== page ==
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An open battle against cancer

A mother resumes her online chronicle of her teenage son's courageous fight against the disease years after they thought he'd beaten the odds.

July 14, 2008|Seema Mehta | Times Staff Writer

The next day, doctors administer Cytoxan, the most aggressive medicine so far. Chase becomes violently ill. He forces himself to swallow scraps of a bagel.

By the day of the stem cell transplant, Chase is lethargic and the doctors are threatening to insert a feeding tube if he doesn't eat more. His father, Chuck Crawford, has flown in from Texas. They play a baseball video game, but Chase is too tired to finish.

Kim and Kyle arrive and see the medical staff crowded around a cooler that contains a plastic pouch of stem cells. The liquid, which looks like tomato juice, would fit into a tiny espresso cup.

As the physicians prepare to attach the pouch to the intravenous line in Chase's chest, Kim bows her head and blurts out a quick prayer: "We hope and pray that this is going to cure your cancer. We love you, God, amen."

She grows teary, Chase shakes his head, stares at the plastic pouch and tries to stifle a smile.

The stem cells stream quickly into Chase's body, and it's over in less than 10 minutes. Someday -- perhaps a year from now when the transplant rules allow it -- Chase wants to meet the donor to thank her.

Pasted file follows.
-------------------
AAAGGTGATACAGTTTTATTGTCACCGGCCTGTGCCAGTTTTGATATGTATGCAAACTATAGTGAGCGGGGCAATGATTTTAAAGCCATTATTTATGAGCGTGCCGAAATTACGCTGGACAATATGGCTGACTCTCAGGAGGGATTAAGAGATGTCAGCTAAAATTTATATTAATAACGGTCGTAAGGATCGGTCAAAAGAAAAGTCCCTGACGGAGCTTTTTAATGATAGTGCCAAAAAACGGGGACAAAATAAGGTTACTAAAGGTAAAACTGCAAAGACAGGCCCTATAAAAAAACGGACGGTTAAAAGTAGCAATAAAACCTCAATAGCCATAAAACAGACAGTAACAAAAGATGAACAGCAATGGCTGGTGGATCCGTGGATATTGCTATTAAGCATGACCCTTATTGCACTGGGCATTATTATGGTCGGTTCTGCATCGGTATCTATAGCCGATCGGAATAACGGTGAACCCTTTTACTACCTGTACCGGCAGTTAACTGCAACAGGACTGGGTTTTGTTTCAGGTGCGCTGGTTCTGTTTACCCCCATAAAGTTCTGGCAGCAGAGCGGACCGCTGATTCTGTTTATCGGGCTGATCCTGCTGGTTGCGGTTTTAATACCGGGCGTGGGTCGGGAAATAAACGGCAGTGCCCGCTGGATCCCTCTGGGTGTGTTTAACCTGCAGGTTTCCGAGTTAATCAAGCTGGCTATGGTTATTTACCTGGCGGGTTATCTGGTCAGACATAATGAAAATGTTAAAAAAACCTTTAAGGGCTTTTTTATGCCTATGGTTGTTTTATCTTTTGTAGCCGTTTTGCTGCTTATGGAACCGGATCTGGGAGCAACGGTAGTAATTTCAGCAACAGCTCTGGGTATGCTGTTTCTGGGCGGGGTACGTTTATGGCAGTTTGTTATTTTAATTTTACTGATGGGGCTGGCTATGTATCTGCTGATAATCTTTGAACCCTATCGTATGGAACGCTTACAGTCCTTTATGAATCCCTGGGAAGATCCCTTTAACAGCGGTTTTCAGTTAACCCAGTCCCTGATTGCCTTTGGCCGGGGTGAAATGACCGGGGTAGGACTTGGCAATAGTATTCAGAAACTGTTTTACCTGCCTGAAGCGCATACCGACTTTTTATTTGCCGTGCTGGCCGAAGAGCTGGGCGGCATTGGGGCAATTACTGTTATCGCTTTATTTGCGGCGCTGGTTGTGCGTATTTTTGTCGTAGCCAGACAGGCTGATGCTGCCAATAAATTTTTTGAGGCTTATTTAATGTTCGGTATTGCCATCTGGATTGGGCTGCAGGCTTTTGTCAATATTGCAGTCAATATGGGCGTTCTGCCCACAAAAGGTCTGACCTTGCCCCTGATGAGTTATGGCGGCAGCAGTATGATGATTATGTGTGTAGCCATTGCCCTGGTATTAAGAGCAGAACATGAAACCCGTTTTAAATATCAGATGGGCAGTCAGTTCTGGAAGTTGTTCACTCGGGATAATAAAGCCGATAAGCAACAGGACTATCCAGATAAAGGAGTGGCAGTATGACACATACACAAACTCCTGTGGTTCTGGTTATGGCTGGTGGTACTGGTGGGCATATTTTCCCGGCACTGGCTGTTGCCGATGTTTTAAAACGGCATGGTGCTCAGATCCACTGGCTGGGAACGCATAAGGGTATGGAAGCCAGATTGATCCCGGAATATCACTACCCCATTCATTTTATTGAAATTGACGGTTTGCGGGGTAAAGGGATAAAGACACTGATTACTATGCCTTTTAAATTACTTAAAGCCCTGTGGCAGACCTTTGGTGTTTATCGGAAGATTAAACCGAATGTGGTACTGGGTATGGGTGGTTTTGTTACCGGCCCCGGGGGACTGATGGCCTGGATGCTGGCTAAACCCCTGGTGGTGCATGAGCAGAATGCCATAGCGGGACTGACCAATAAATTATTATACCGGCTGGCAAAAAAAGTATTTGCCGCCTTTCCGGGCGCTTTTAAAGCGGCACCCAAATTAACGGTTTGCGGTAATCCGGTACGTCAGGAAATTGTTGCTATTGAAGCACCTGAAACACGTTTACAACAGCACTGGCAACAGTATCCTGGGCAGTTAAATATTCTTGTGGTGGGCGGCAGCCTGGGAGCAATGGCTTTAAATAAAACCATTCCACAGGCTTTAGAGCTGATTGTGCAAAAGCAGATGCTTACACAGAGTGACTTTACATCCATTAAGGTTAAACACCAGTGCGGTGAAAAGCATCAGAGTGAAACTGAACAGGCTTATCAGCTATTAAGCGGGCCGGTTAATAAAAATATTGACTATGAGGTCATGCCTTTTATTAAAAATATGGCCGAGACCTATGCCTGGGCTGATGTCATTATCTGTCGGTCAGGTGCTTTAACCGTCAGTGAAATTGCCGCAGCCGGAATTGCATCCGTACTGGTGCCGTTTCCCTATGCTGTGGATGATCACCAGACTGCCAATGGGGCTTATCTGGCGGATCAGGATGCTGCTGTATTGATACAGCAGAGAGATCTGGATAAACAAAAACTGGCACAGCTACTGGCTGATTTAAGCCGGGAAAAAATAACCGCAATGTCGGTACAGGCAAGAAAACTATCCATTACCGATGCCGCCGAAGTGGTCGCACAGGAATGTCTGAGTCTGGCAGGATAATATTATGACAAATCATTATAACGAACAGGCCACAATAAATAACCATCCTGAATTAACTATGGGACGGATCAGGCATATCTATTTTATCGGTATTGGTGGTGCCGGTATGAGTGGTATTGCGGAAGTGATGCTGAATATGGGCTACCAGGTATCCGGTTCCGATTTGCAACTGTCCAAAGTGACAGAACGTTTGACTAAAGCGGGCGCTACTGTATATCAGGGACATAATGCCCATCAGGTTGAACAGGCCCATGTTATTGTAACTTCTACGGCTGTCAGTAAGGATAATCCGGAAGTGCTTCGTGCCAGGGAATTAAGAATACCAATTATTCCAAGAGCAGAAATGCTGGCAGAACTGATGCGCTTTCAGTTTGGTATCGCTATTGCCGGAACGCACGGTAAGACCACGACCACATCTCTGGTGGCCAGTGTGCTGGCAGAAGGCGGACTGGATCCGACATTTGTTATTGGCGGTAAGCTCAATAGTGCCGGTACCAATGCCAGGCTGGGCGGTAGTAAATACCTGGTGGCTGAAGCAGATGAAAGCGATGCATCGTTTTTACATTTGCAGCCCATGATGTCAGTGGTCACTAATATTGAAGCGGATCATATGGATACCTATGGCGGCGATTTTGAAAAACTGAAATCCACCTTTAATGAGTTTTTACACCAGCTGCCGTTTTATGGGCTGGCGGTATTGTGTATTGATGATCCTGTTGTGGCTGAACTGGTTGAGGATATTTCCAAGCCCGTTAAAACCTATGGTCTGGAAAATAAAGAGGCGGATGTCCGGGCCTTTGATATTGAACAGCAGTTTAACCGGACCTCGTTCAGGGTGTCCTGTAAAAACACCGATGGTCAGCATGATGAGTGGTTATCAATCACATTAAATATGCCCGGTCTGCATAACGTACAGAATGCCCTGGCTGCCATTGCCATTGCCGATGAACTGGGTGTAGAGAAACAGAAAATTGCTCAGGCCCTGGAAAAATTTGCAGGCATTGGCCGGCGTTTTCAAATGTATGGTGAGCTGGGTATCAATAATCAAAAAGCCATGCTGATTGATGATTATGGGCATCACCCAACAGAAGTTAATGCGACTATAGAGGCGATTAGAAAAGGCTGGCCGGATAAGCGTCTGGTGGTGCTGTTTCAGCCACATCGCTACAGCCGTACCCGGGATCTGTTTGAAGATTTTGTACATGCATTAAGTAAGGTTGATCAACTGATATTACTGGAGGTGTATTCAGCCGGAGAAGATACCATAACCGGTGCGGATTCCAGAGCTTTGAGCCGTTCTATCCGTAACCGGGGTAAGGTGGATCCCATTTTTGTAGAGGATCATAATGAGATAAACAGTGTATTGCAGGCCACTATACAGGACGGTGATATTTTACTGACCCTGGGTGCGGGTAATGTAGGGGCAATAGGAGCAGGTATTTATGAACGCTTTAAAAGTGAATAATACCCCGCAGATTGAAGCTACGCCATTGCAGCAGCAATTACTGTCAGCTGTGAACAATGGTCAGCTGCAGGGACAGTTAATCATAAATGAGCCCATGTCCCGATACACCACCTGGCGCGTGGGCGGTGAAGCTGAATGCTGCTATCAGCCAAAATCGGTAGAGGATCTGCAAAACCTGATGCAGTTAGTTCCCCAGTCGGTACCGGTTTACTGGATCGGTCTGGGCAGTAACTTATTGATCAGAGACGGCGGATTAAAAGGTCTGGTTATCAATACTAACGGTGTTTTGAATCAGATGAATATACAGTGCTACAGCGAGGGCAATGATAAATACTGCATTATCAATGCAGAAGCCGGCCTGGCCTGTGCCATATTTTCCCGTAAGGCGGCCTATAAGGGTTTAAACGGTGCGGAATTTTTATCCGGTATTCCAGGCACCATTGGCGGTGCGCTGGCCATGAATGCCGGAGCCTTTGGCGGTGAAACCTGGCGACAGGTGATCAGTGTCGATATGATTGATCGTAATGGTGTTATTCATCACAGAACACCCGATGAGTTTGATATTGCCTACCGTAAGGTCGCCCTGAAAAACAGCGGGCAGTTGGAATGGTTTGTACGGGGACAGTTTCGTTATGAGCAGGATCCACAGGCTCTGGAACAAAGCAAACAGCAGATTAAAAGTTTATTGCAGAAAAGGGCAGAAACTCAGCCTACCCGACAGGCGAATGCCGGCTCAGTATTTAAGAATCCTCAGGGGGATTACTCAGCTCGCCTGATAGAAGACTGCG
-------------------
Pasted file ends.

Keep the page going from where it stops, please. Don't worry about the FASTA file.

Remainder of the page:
As graduation approaches, Kim longs to see him walk across the stage in a cap and gown. For Chase, though, the ceremony doesn't matter. He has missed months of classes, homecoming, the prom. This doesn't really feel like his class.

"The diploma's more important to me than walking," he said.

Chase watches the graduation ceremony through a live video link from his hospital bed. The next day, Charles Salter, Aliso Niguel's principal, presents Chase with his diploma. He is exhausted and soon nods off, clutching his blue graduation tassel.

A tough stretch lies ahead. Chase's immunity is so low that any infection could be deadly. And once he is able to eat, he'll be kept to a strict diet that forbids many foods, including raw fruits or vegetables.

But despite his ordeal, Chase retains his unbreakable spirit. Soon he hopes to pick the courses he'll take in the spring at Santa Barbara City College to fulfill requirements so he can transfer to a four-year college.

"I just want to get it over with," he said. "I've got to get ready for school and stuff."



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Bone marrow and stem cell donation


Marrow is spongy tissue found inside bones that contains stem cells, tiny factories that make blood. Stem cells are also found in the bloodstream and in the umbilical cord. All can be removed from a donor and transplanted intravenously into a patient to fight life-threatening diseases that include leukemia and other cancers. About 70% of patients do not have donor matches within their families; these patients must search for a volunteer donor whose tissue type matches their own.


More than 11 million people have joined registries around the world as an initial step toward possible donation of bone marrow or stem cells. About 33,000 Americans join the National Marrow Donor Program each month.


More than 10,000 Americans are diagnosed with a potentially fatal disease each year and need a bone marrow, stem cell or cord blood transplant from an unrelated volunteer donor to save their lives. In 2007, the National Donor Marrow Program facilitated more than 3,700 marrow, stem cell and cord blood transplants. Because of varying donation patterns, whites currently have a greater chance of finding a match on the registry than minorities, with donations from many racial and ethnic groups urgently needed.

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